Residential Possession Claims

Following the recent changes implemented to the possession claims process (as a result of COVID-19), the Government has announced that the current suspension of possession claims will not be extended beyond 23rd August 2020. This means that possession claims can recommence from Monday 24th August 2020.

As a result, various amendments are proposed to the Civil Procedure Rules but have not yet been implemented. The Government propose to introduce the “Coronavirus-temporary provision”. This is a new measure to deal with how possession claims, including appeals, are to proceed, when the stay comes to an end on 23rd August 2020.

Whilst the measures have not been implemented yet, the Government has issued some provisional guidance and information to illustrate what these new measures will involve. For now, we know the new measures are “temporary” and will last until 28th March 2021.

However, landlords should be aware that measures will be reviewed on an ongoing basis so they could be in place for longer than currently expected.

What are the new measures?

The new measures will include the following:

  • Where a possession claim is already in progress, the landlord will need to inform the Court and their tenant, in writing, that they wish to resume their possession claim by serving a “Reactivation Notice” once the stay is lifted, i.e. on or after 24th August 2020.
  • Landlords will need to provide the Court with relevant details about their tenant’s “circumstances”, which will include the effect that COVID-19 has had on the ability of tenants and their dependants (if applicable) to vacate the property. This will allow the Court to consider matters such as vulnerability, disability and those who are shielding when dealing with any possession matters. This information will need to be given in the Reactivation Notice or before the hearing (for existing claims) and in the particulars of claim for new possession claim matters.
  • The Court will set a hearing date on or after the issue of the possession claim and will ensure that cases are spread out over time to ease pressure on the already busy Court system. This may mean that a possession hearing could take longer to be heard than usual.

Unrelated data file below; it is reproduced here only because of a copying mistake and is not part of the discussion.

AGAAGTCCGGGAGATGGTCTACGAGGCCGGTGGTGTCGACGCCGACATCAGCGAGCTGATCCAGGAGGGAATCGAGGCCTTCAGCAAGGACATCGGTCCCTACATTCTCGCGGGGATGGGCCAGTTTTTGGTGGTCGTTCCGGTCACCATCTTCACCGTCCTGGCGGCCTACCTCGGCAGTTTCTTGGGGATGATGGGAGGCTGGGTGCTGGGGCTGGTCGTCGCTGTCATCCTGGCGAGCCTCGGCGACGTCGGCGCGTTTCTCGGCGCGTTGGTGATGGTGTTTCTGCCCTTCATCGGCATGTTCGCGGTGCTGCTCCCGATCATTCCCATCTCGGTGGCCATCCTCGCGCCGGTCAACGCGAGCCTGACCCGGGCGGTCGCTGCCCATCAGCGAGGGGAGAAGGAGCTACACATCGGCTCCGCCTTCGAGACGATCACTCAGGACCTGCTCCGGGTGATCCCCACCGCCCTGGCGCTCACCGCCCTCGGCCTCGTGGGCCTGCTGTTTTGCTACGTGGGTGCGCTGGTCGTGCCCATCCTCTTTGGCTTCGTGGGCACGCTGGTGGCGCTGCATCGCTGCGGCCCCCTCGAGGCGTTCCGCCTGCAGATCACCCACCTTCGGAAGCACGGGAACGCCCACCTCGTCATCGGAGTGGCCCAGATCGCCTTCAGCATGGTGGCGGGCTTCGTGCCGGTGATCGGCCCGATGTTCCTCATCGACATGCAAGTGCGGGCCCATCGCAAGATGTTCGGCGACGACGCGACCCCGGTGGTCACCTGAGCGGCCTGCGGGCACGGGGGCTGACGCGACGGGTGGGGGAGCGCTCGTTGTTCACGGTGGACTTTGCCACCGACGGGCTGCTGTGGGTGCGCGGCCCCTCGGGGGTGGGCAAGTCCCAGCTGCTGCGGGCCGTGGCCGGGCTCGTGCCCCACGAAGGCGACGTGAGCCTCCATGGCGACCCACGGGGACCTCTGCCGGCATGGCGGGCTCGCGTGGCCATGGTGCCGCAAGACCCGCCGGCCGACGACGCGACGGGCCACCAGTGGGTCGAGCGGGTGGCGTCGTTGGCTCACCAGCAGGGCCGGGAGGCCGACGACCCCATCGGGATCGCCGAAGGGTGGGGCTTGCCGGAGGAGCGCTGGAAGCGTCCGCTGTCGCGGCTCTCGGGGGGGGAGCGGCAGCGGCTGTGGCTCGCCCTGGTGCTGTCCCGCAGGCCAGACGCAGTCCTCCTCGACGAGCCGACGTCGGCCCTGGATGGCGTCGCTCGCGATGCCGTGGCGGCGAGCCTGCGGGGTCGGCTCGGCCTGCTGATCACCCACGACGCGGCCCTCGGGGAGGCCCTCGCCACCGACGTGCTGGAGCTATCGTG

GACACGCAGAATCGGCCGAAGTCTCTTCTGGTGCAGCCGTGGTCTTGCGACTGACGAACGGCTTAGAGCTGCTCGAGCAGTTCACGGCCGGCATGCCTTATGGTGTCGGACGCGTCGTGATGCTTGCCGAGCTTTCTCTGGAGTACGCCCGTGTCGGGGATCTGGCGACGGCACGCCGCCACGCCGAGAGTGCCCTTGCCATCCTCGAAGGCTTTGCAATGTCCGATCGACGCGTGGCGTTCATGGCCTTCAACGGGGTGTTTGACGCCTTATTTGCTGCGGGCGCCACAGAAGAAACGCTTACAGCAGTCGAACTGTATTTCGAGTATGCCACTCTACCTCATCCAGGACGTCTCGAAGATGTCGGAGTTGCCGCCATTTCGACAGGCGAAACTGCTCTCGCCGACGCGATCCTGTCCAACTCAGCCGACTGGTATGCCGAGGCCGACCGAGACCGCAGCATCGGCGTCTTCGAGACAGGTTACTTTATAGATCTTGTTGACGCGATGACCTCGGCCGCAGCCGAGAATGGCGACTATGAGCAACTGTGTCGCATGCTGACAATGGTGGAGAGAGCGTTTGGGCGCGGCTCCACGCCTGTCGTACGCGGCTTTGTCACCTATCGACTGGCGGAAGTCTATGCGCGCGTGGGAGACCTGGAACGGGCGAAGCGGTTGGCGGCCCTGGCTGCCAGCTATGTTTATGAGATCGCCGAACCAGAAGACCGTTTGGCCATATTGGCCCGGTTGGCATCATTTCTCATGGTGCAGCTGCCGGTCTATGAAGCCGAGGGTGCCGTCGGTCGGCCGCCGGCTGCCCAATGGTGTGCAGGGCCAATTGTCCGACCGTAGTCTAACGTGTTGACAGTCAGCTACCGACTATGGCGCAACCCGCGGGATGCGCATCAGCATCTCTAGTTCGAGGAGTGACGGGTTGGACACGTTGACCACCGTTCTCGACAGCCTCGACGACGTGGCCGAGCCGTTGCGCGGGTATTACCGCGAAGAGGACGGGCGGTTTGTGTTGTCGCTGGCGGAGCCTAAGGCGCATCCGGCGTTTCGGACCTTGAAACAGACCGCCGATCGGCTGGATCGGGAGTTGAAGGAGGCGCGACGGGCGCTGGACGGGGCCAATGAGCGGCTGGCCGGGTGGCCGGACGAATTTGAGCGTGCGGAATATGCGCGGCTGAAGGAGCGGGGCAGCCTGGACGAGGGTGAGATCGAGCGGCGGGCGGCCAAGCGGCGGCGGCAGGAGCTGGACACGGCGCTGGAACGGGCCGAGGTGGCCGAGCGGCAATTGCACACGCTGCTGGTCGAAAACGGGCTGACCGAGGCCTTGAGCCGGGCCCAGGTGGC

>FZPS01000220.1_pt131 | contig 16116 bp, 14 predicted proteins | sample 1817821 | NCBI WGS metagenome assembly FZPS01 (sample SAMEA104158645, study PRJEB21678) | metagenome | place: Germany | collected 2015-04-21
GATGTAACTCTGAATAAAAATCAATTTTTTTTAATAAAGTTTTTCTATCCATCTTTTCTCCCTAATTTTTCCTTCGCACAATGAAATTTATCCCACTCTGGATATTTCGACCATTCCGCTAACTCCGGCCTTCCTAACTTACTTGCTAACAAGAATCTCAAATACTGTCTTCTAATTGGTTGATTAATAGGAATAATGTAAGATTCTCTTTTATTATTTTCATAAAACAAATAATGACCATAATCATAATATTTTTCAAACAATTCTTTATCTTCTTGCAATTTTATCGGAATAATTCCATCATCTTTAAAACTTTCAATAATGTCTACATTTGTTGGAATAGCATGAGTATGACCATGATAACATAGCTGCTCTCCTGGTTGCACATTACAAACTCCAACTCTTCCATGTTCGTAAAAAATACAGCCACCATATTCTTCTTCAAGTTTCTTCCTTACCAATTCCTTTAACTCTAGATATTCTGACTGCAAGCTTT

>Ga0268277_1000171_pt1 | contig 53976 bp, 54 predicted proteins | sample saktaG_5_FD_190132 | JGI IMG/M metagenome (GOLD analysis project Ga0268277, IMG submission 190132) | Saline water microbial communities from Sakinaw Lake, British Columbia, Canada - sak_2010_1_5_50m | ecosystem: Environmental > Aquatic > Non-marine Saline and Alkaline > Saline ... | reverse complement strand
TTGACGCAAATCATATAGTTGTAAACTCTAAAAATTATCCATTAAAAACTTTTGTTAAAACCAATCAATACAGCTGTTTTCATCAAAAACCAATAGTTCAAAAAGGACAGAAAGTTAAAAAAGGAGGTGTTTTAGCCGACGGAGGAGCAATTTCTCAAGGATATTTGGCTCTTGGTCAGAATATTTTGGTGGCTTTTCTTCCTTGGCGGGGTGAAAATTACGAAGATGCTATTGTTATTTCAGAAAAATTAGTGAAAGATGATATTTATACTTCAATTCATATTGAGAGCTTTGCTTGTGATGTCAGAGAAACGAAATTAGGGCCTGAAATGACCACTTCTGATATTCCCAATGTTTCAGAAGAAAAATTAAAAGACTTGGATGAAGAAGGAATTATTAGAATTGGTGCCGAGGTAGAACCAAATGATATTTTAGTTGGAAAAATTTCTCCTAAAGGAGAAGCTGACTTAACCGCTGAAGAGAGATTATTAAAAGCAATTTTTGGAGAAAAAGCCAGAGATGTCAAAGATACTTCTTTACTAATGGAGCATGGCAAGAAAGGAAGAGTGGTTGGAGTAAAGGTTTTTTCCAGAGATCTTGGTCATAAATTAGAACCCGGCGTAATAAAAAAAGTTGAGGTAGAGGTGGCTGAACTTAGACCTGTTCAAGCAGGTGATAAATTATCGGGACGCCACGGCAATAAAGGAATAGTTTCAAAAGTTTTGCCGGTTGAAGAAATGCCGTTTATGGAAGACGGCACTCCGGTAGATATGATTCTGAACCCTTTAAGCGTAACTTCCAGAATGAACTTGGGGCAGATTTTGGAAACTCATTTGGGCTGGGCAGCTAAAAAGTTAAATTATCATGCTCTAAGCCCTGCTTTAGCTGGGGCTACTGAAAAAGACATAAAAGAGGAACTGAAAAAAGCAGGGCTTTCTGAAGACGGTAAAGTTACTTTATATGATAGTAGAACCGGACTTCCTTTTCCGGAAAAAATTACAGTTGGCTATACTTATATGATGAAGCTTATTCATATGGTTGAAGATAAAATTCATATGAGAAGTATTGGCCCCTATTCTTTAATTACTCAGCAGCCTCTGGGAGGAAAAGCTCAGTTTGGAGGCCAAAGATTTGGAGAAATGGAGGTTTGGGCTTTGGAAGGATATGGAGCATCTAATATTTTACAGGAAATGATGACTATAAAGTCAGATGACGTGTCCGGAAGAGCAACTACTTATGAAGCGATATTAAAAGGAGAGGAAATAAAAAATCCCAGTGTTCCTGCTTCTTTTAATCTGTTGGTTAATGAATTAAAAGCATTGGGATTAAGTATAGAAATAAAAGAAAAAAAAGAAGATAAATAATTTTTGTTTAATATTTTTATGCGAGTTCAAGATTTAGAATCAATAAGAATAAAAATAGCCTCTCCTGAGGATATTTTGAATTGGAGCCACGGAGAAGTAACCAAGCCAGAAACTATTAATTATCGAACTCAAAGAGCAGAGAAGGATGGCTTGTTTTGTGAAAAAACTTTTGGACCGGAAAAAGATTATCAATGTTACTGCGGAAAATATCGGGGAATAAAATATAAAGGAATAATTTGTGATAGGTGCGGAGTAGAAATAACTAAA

• The usual period of 8 weeks between the issue of a possession claim and the first possession hearing will be temporarily suspended, again to ease pressure on the court system. 
  • The landlord, if possible, will be required to produce a comprehensive arrears history before the hearing, as opposed to at the hearing as usually required.

The impact of the changes for private landlords

It is difficult to say what the specific impact for landlords will be until the measures are actually put into place. What we currently know from the Government’s initial guidance is:

“The temporary arrangements for possession proceedings will have an impact on landlords who have been unable to pursue proceedings for eviction and will be required to demonstrate that they have engaged with their tenants in an effort to find a solution before making a claim. 

“However, given the wider circumstances of the public health implications of COVID-19 and the need to prevent homelessness, and the arrangements that have been put in place to support the rented sector, the Government believes that the resumption of cases should be handled in a sensitive and proportionate manner.”

The changes will no doubt lead to further delays for landlords in gaining possession of their properties. It is expected that the Courts will have a significant backlog of outstanding possession claims and requests for possession orders to work through. 

As a result of the temporary suspension of the standard 8 week timescale between issue of possession proceedings and the date of the first possession hearing, it is more than likely that landlords will have to wait longer than 2 months for a first hearing. The reality of the delay will only become apparent when the Courts start to work through the backlog of possession claims and turn around times will vary from Court to Court.